There are some subjects upon which Parliament, in familiar language, is said to have no right to legislate : but the constitution has assigned no limits to its authority. A law may be unjust, and contrary to sound principles of government: but Parliament is not controlled in its discretion, and when it errs, its errors can only be corrected by itself. To adopt the words of Sir Edward Coke, the power of Parliament “is so transcendent and absolute, that

* Cf. Parl Paper, 142 (Sess. 1905).

reference

Chapter it cannot be confined, either for causes or persons, within

any bounds.” 1

This being the authority of Parliament collectively, the laws and usage of the constitution have assigned peculiar powers, rights, and privileges to each of its branches, in connection with their joint legislative functions. It is by the act of the Crown alone that Parliament can Preroga

tives of the be assembled. The only occasions on which the Lords and Crown in Commons have met by their own authority, were previously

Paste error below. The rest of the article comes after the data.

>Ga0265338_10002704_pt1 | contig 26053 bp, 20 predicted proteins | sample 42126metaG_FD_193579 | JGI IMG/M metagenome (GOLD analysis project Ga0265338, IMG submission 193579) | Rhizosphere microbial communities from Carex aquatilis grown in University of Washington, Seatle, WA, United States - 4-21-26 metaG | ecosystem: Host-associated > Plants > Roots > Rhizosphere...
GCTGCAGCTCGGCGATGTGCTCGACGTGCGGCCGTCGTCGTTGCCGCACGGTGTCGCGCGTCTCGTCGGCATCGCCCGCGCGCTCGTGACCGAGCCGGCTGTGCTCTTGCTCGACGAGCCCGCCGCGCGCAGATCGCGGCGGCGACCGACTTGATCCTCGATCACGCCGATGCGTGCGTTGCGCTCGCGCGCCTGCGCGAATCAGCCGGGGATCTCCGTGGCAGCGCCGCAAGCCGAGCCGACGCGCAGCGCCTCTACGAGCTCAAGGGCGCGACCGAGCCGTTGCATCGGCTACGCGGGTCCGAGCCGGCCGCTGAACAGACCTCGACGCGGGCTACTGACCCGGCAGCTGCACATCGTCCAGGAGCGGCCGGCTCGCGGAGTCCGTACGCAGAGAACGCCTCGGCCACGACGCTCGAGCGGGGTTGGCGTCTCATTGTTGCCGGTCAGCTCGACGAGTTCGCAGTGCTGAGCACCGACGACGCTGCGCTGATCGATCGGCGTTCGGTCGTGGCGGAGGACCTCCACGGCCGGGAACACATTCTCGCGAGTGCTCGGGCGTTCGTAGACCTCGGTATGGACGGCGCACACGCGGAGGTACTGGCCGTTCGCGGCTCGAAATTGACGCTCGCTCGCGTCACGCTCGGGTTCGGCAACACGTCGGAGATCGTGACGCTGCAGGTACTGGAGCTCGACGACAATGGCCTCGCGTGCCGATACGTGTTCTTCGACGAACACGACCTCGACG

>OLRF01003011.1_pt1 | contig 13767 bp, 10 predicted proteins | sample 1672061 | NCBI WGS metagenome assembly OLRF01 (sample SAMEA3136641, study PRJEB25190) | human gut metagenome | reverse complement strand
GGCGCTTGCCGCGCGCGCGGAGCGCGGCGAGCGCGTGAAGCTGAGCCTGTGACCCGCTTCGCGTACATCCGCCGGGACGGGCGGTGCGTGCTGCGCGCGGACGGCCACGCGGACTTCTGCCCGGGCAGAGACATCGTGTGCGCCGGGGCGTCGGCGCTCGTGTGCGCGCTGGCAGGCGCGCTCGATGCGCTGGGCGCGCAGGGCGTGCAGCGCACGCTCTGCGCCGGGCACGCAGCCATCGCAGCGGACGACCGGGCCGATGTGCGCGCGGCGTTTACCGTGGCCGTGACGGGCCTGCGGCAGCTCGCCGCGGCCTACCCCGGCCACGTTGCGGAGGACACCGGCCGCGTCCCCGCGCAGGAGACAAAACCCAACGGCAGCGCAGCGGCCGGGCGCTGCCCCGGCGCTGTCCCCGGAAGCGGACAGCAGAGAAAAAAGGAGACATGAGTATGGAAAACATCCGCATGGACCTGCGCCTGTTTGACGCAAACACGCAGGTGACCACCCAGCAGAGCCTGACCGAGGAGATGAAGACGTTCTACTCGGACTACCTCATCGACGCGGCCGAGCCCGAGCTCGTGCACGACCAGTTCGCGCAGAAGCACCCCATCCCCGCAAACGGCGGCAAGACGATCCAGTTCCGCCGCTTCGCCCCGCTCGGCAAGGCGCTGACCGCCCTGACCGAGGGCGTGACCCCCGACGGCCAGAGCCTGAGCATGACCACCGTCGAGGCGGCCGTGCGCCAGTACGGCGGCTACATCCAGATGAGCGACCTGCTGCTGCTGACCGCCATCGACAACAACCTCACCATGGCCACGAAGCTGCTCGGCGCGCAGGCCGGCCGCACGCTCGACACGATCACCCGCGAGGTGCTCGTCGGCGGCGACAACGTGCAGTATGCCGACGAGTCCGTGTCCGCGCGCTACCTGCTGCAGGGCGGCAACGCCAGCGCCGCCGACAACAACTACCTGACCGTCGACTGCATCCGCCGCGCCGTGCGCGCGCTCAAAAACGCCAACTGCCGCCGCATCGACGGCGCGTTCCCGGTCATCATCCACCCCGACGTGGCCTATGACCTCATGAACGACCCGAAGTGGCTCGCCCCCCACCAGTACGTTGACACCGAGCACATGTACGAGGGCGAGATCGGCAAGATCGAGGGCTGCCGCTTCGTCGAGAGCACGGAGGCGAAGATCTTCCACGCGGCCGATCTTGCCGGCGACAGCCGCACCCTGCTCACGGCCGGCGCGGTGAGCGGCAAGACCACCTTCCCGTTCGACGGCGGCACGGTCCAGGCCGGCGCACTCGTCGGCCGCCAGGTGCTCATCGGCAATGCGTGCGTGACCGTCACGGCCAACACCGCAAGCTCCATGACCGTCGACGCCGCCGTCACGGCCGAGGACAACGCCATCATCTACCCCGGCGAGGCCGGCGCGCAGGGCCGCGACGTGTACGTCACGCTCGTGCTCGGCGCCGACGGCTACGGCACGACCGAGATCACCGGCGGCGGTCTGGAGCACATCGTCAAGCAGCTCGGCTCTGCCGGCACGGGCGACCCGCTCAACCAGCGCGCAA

vy, ouPomury to Parlia. to the restoration of King Charles II., and at the Revolution ment. in 1688. The first Act of Charles the Second's reign declared the Lords and Commons to be the two houses of Parliament, notwithstanding the irregular manner in which they had been assembled; and all their Acts were confirmed by the succeeding Parliament summoned by the king, which however qualified the confirmation of them, by declaring that “the manner of the assembling, enforced by the difficulties and exigencies which then lay upon the nation, is not to be drawn into example.” In the same manner, the first Act of the reign of William and Mary declared the convention of Lords and Commons to be the two houses of Parliament, as if they had been summoned according to the usual form ; and the succeeding Parliament recognized the legality of their Acts. But although the king may determine the period for Annual